In my previous blog I discussed the importance of regulating our breath in times of stress. When we are faced with stressful situations, our breathing becomes stressed too and we automatically begin breathing fast and shallow in the confines of our chest. When we are relaxed, we engage in relaxed abdominal breathing consisting of slow, deep, calm breaths that are inhaled and exhaled through our diaphragm and abdomen. By becoming more familiar with the two different types of breathing we can influence our breath and reduce stress by sending signals to our parasympathetic nervous system (the one in charge of resting) to calm our sympathetic nervous system (the one in charge of fight or flight). But how do we do this?
As a leading Hermosa Beach therapist, I often practice breathing exercises with my clients to help them more effectively cope and self-regulate in times of stress. Below I have outlined some of the breathing exercises that I do with my teen, young adult, and adult therapy clients so that you too can learn how to change your breath from stressed chest breathing to relaxed abdominal breathing and thereby reduce chronic activation and stress in your life.
Laying flat in a relaxed position, take 5-10 minutes to do a deep inquiry of your breath. Give yourself a couple minutes to relax and take a few deep, cleansing breaths. As you breathe, start to be curious and take note of the following:
While bringing awareness to the above, do not attempt to change the pace or intensity of your breath. Simply bring your attention to you breath and observe the way it changes naturally throughout the exercise.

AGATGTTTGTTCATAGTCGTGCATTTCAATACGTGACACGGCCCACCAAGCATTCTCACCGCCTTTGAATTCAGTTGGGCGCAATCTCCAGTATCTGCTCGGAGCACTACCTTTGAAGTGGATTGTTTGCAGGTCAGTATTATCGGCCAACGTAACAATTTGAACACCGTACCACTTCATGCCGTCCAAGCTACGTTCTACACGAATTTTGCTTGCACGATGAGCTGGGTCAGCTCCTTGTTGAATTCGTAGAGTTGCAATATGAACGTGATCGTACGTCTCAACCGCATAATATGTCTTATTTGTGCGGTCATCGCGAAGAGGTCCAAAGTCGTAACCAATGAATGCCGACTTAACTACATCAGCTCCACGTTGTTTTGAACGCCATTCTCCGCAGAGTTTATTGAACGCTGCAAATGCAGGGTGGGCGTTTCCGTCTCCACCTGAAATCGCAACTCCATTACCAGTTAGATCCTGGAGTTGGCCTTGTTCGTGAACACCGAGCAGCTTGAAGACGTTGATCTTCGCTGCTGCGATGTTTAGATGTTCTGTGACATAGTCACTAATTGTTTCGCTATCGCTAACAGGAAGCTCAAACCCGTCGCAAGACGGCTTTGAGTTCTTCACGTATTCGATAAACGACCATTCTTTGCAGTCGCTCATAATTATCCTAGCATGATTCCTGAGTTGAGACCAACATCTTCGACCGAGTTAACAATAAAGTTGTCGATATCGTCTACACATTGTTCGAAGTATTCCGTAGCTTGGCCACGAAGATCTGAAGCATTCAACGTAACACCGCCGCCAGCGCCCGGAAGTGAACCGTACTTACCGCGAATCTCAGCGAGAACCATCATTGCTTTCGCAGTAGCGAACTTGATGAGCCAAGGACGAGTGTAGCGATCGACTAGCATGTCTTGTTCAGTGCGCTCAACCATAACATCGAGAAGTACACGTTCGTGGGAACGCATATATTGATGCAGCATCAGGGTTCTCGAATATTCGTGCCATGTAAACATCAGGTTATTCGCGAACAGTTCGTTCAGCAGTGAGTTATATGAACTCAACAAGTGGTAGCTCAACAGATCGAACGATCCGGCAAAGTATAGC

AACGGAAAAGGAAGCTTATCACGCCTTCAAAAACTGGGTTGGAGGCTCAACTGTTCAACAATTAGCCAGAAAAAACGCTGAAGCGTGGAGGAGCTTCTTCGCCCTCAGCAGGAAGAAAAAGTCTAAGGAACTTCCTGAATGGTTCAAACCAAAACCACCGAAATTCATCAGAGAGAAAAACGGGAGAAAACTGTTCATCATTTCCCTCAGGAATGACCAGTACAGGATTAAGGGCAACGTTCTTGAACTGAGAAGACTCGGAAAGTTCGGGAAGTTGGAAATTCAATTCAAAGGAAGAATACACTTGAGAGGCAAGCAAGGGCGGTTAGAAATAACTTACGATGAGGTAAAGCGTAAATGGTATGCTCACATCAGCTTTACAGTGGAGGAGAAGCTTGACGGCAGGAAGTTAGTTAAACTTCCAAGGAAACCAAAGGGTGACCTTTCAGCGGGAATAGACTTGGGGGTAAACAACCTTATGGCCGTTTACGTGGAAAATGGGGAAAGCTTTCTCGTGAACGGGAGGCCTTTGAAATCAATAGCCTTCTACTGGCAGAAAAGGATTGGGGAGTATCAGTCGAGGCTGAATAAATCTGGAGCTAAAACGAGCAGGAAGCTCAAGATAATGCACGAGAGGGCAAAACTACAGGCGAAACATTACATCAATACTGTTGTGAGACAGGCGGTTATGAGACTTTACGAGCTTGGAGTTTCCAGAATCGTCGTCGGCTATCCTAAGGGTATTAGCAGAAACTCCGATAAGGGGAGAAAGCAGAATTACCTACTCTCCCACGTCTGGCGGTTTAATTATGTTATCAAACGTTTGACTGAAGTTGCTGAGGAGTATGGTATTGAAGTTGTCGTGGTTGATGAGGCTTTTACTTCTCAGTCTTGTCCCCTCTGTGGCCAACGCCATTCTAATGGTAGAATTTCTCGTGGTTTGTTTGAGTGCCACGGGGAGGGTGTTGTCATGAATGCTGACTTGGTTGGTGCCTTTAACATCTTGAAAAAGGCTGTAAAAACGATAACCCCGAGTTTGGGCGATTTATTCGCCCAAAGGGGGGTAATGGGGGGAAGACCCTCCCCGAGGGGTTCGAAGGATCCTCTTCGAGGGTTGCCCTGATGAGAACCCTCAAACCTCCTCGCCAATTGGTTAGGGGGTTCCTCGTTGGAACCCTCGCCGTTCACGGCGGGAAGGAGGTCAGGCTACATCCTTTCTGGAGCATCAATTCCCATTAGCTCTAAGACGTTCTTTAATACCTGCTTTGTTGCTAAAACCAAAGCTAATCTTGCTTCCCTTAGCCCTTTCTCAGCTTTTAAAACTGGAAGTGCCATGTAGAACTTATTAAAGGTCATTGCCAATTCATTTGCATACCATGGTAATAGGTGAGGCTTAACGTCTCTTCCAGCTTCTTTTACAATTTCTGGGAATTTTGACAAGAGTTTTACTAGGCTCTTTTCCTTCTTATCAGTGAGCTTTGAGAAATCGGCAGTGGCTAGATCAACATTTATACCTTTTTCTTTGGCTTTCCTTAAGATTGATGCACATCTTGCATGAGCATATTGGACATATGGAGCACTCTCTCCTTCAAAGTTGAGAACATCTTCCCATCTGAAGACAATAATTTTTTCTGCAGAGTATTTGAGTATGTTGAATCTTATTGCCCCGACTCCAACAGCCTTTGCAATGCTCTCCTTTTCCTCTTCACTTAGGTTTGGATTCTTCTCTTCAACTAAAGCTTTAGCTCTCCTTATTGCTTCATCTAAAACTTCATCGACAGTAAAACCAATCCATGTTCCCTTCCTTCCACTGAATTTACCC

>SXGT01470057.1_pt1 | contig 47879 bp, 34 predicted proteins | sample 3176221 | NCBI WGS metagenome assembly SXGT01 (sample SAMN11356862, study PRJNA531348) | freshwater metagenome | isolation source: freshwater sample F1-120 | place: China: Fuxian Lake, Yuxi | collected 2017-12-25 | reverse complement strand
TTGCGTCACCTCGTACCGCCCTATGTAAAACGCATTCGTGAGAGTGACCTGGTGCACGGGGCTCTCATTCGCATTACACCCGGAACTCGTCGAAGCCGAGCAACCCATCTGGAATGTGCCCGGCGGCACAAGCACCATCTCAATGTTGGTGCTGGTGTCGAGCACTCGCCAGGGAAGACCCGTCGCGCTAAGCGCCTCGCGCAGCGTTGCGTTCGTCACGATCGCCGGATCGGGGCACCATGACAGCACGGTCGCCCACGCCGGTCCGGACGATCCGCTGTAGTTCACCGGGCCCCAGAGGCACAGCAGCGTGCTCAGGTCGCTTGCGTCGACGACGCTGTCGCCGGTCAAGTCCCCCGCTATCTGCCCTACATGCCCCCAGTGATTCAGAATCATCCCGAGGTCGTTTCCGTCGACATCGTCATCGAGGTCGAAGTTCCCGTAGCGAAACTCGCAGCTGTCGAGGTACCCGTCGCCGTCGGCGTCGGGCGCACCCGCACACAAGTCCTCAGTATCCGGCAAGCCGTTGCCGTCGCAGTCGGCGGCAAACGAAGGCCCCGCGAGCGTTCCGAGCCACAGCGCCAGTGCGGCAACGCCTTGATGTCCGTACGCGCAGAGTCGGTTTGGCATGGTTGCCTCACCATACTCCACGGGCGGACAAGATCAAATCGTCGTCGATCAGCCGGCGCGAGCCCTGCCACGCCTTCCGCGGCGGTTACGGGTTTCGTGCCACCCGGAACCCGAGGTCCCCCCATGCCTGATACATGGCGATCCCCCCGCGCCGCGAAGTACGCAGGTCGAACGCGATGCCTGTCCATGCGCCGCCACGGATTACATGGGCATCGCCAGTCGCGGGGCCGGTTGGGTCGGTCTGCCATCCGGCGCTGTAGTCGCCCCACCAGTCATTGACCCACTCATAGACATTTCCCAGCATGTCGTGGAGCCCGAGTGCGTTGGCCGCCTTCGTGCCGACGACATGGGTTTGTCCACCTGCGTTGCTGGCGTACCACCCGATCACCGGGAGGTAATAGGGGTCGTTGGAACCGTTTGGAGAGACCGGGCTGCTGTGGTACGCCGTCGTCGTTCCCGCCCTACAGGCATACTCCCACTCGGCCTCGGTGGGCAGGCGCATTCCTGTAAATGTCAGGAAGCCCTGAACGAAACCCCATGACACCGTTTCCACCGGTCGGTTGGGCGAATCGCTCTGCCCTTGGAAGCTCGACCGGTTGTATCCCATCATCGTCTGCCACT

In a comfortable seated position with your spine straight and supported, both of your feet flat on the ground, and your eyes closed, take two to three deep, cleansing breaths in though the nose and out through the mouth. Don’t force the air out of your lungs when you exhale, rather allow the exhale to be loose and free. Your belly should also feel relaxed and unrestricted. Next, in the same seated position, place one hand on your upper chest and the other on your lower abdomen and take 10 full, open breaths without pausing. On your final breath, hold your inhale at the top for 5-7 seconds and then let it go, releasing all of your stress, tension, and toxins.
While sitting or laying in a comfortable position, breathe in counting 1, 2, 3, 4. Stop and hold the breath at the top counting 1, 2, 3, 4. Then, exhale counting 1, 2, 3, 4. Repeat this simple exercise 3-5 times or as many as you need to feel relaxed and calm again.
Learning how to influence your breath takes a lot of time and practice. I use these exercises with teens, young adults, adults, and couples to help them better self-regulate in times of stress so they can live a happier, healthier lives. If you have any further questions regarding the exercises above, why it is important to influence your breath, or how to practice these exercises, contact me today by calling 310.892.2572 or email me. I look forward to meeting you!